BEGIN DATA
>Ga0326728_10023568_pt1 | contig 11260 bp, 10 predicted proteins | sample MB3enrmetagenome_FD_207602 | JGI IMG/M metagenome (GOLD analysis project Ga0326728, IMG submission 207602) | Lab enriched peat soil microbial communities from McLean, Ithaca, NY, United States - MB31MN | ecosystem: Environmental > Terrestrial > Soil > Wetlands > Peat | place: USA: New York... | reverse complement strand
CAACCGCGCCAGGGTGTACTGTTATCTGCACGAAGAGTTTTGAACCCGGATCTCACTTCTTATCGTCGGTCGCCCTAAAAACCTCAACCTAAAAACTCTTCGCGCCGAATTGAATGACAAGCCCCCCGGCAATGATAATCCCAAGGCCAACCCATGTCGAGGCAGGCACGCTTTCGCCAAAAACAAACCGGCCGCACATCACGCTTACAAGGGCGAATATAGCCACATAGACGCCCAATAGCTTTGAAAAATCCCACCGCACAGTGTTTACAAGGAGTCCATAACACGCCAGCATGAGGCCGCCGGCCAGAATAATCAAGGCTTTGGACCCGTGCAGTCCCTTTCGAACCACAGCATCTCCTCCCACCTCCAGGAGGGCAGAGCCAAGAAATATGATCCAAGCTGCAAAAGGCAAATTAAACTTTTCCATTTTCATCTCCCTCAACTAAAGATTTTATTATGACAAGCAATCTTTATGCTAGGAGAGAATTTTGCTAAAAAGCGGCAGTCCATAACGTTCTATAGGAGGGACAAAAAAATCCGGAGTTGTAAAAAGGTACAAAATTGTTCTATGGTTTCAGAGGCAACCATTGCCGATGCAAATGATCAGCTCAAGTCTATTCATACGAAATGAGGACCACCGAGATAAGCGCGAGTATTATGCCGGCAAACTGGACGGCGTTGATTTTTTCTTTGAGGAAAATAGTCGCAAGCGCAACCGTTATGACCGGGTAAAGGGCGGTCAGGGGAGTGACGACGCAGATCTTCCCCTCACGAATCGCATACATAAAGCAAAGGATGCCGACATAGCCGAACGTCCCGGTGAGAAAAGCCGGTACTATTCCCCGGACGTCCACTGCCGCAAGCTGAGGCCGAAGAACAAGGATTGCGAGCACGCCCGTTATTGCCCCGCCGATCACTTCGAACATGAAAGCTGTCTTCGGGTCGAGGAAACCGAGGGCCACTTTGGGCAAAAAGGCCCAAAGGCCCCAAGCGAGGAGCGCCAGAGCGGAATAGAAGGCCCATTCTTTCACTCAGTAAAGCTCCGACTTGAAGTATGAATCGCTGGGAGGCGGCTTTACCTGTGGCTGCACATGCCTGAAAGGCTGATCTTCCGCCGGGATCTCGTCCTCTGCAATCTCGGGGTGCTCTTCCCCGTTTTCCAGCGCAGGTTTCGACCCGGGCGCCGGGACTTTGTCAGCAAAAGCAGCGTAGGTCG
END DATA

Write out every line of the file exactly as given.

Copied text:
>Ga0326728_10023568_pt1 | contig 11260 bp, 10 predicted proteins | sample MB3enrmetagenome_FD_207602 | JGI IMG/M metagenome (GOLD analysis project Ga0326728, IMG submission 207602) | Lab enriched peat soil microbial communities from McLean, Ithaca, NY, United States - MB31MN | ecosystem: Environmental > Terrestrial > Soil > Wetlands > Peat | place: USA: New York... | reverse complement strand
CAACCGCGCCAGGGTGTACTGTTATCTGCACGAAGAGTTTTGAACCCGGATCTCACTTCTTATCGTCGGTCGCCCTAAAAACCTCAACCTAAAAACTCTTCGCGCCGAATTGAATGACAAGCCCCCCGGCAATGATAATCCCAAGGCCAACCCATGTCGAGGCAGGCACGCTTTCGCCAAAAACAAACCGGCCGCACATCACGCTTACAAGGGCGAATATAGCCACATAGACGCCCAATAGCTTTGAAAAATCCCACCGCACAGTGTTTACAAGGAGTCCATAACACGCCAGCATGAGGCCGCCGGCCAGAATAATCAAGGCTTTGGACCCGTGCAGTCCCTTTCGAACCACAGCATCTCCTCCCACCTCCAGGAGGGCAGAGCCAAGAAATATGATCCAAGCTGCAAAAGGCAAATTAAACTTTTCCATTTTCATCTCCCTCAACTAAAGATTTTATTATGACAAGCAATCTTTATGCTAGGAGAGAATTTTGCTAAAAAGCGGCAGTCCATAACGTTCTATAGGAGGGACAAAAAAATCCGGAGTTGTAAAAAGGTACAAAATTGTTCTATGGTTTCAGAGGCAACCATTGCCGATGCAAATGATCAGCTCAAGTCTATTCATACGAAATGAGGACCACCGAGATAAGCGCGAGTATTATGCCGGCAAACTGGACGGCGTTGATTTTTTCTTTGAGGAAAATAGTCGCAAGCGCAACCGTTATGACCGGGTAAAGGGCGGTCAGGGGAGTGACGACGCAGATCTTCCCCTCACGAATCGCATACATAAAGCAAAGGATGCCGACATAGCCGAACGTCCCGGTGAGAAAAGCCGGTACTATTCCCCGGACGTCCACTGCCGCAAGCTGAGGCCGAAGAACAAGGATTGCGAGCACGCCCGTTATTGCCCCGCCGATCACTTCGAACATGAAAGCTGTCTTCGGGTCGAGGAAACCGAGGGCCACTTTGGGCAAAAAGGCCCAAAGGCCCCAAGCGAGGAGCGCCAGAGCGGAATAGAAGGCCCATTCTTTCACTCAGTAAAGCTCCGACTTGAAGTATGAATCGCTGGGAGGCGGCTTTACCTGTGGCTGCACATGCCTGAAAGGCTGATCTTCCGCCGGGATCTCGTCCTCTGCAATCTCGGGGTGCTCTTCCCCGTTTTCCAGCGCAGGTTTCGACCCGGGCGCCGGGACTTTGTCAGCAAAAGCAGCGTAGGTCG